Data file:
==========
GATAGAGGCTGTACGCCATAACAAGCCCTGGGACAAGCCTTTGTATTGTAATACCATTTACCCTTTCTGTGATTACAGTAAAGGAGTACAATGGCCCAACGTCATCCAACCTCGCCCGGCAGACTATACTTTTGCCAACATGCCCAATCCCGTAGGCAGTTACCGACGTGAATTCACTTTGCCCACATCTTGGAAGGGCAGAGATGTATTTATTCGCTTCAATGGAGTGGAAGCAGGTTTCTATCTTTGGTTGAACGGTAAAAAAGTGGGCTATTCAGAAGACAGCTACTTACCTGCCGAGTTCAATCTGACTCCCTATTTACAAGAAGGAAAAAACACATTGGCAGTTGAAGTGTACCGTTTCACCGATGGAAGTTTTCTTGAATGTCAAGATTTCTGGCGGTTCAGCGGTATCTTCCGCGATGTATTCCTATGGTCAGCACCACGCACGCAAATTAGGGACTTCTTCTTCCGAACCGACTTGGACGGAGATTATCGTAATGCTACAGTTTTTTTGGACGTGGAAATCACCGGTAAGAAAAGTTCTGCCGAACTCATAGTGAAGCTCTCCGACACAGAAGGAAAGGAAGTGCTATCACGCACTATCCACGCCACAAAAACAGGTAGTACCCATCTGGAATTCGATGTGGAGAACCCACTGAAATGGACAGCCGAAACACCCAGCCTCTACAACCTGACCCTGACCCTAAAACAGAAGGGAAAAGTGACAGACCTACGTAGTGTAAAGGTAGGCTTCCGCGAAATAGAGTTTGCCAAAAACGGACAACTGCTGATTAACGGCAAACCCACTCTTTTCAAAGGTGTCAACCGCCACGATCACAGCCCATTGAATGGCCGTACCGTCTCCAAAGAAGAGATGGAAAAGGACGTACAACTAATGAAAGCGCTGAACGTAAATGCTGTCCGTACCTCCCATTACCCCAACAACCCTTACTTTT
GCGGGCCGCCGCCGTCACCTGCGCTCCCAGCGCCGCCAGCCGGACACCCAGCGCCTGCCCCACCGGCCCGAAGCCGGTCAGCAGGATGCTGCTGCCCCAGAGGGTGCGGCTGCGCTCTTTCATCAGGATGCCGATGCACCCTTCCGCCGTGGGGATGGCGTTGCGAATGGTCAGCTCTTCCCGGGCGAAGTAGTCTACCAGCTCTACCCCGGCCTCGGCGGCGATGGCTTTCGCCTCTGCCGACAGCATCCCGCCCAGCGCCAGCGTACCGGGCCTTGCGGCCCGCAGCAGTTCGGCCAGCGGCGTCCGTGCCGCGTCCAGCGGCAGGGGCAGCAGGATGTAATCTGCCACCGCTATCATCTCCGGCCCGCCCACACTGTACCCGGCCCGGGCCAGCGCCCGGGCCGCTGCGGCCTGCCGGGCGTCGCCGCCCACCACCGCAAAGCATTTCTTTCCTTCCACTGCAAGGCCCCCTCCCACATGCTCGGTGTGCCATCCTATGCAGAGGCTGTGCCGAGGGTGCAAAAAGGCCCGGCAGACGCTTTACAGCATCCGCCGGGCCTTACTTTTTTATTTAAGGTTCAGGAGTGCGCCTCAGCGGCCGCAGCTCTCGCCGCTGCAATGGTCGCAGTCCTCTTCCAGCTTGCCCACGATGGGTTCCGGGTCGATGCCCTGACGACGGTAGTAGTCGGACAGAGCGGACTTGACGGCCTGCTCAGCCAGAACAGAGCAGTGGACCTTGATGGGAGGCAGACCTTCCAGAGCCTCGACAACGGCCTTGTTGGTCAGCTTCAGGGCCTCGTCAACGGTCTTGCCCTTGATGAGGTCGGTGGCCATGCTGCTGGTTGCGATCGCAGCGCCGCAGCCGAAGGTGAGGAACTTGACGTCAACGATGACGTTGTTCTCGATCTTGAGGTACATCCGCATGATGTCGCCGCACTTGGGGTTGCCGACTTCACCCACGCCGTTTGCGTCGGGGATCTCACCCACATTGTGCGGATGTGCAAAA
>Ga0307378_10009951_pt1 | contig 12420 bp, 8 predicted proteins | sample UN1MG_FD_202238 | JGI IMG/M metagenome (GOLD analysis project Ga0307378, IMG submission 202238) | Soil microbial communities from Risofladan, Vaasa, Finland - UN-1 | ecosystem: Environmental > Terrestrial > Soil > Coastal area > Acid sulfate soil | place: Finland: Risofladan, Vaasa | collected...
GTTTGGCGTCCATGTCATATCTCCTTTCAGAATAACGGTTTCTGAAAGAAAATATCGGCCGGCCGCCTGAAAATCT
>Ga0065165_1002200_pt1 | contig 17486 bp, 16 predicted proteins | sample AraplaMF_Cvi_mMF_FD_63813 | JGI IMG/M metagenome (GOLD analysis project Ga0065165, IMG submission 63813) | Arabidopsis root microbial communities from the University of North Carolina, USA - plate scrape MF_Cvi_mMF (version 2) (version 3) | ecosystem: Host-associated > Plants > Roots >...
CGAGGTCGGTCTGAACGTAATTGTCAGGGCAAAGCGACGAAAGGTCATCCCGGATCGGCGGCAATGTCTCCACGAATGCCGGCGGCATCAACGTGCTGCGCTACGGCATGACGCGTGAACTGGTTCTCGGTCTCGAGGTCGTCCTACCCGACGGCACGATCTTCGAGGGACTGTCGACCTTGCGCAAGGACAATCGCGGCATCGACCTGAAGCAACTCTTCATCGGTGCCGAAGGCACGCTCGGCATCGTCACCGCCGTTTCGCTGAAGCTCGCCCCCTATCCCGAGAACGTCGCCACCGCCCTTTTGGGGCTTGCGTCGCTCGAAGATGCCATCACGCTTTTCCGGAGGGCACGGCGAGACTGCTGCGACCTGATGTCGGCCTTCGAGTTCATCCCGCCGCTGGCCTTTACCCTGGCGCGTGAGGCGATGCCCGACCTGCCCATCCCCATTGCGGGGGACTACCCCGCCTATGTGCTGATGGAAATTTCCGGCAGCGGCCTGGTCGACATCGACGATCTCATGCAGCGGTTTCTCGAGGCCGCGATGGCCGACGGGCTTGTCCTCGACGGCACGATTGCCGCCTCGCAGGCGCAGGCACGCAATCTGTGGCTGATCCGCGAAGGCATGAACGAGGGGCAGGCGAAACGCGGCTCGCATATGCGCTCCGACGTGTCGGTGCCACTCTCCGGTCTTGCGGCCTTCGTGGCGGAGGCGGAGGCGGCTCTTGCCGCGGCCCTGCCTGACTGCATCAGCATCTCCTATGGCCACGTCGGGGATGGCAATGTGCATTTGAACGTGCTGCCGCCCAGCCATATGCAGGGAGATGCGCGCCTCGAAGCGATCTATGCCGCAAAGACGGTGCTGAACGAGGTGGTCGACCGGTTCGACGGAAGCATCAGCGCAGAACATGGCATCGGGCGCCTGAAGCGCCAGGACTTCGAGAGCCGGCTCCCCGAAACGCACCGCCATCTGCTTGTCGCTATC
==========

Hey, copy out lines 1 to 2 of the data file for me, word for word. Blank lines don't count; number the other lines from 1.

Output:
GATAGAGGCTGTACGCCATAACAAGCCCTGGGACAAGCCTTTGTATTGTAATACCATTTACCCTTTCTGTGATTACAGTAAAGGAGTACAATGGCCCAACGTCATCCAACCTCGCCCGGCAGACTATACTTTTGCCAACATGCCCAATCCCGTAGGCAGTTACCGACGTGAATTCACTTTGCCCACATCTTGGAAGGGCAGAGATGTATTTATTCGCTTCAATGGAGTGGAAGCAGGTTTCTATCTTTGGTTGAACGGTAAAAAAGTGGGCTATTCAGAAGACAGCTACTTACCTGCCGAGTTCAATCTGACTCCCTATTTACAAGAAGGAAAAAACACATTGGCAGTTGAAGTGTACCGTTTCACCGATGGAAGTTTTCTTGAATGTCAAGATTTCTGGCGGTTCAGCGGTATCTTCCGCGATGTATTCCTATGGTCAGCACCACGCACGCAAATTAGGGACTTCTTCTTCCGAACCGACTTGGACGGAGATTATCGTAATGCTACAGTTTTTTTGGACGTGGAAATCACCGGTAAGAAAAGTTCTGCCGAACTCATAGTGAAGCTCTCCGACACAGAAGGAAAGGAAGTGCTATCACGCACTATCCACGCCACAAAAACAGGTAGTACCCATCTGGAATTCGATGTGGAGAACCCACTGAAATGGACAGCCGAAACACCCAGCCTCTACAACCTGACCCTGACCCTAAAACAGAAGGGAAAAGTGACAGACCTACGTAGTGTAAAGGTAGGCTTCCGCGAAATAGAGTTTGCCAAAAACGGACAACTGCTGATTAACGGCAAACCCACTCTTTTCAAAGGTGTCAACCGCCACGATCACAGCCCATTGAATGGCCGTACCGTCTCCAAAGAAGAGATGGAAAAGGACGTACAACTAATGAAAGCGCTGAACGTAAATGCTGTCCGTACCTCCCATTACCCCAACAACCCTTACTTTT
GCGGGCCGCCGCCGTCACCTGCGCTCCCAGCGCCGCCAGCCGGACACCCAGCGCCTGCCCCACCGGCCCGAAGCCGGTCAGCAGGATGCTGCTGCCCCAGAGGGTGCGGCTGCGCTCTTTCATCAGGATGCCGATGCACCCTTCCGCCGTGGGGATGGCGTTGCGAATGGTCAGCTCTTCCCGGGCGAAGTAGTCTACCAGCTCTACCCCGGCCTCGGCGGCGATGGCTTTCGCCTCTGCCGACAGCATCCCGCCCAGCGCCAGCGTACCGGGCCTTGCGGCCCGCAGCAGTTCGGCCAGCGGCGTCCGTGCCGCGTCCAGCGGCAGGGGCAGCAGGATGTAATCTGCCACCGCTATCATCTCCGGCCCGCCCACACTGTACCCGGCCCGGGCCAGCGCCCGGGCCGCTGCGGCCTGCCGGGCGTCGCCGCCCACCACCGCAAAGCATTTCTTTCCTTCCACTGCAAGGCCCCCTCCCACATGCTCGGTGTGCCATCCTATGCAGAGGCTGTGCCGAGGGTGCAAAAAGGCCCGGCAGACGCTTTACAGCATCCGCCGGGCCTTACTTTTTTATTTAAGGTTCAGGAGTGCGCCTCAGCGGCCGCAGCTCTCGCCGCTGCAATGGTCGCAGTCCTCTTCCAGCTTGCCCACGATGGGTTCCGGGTCGATGCCCTGACGACGGTAGTAGTCGGACAGAGCGGACTTGACGGCCTGCTCAGCCAGAACAGAGCAGTGGACCTTGATGGGAGGCAGACCTTCCAGAGCCTCGACAACGGCCTTGTTGGTCAGCTTCAGGGCCTCGTCAACGGTCTTGCCCTTGATGAGGTCGGTGGCCATGCTGCTGGTTGCGATCGCAGCGCCGCAGCCGAAGGTGAGGAACTTGACGTCAACGATGACGTTGTTCTCGATCTTGAGGTACATCCGCATGATGTCGCCGCACTTGGGGTTGCCGACTTCACCCACGCCGTTTGCGTCGGGGATCTCACCCACATTGTGCGGATGTGCAAAA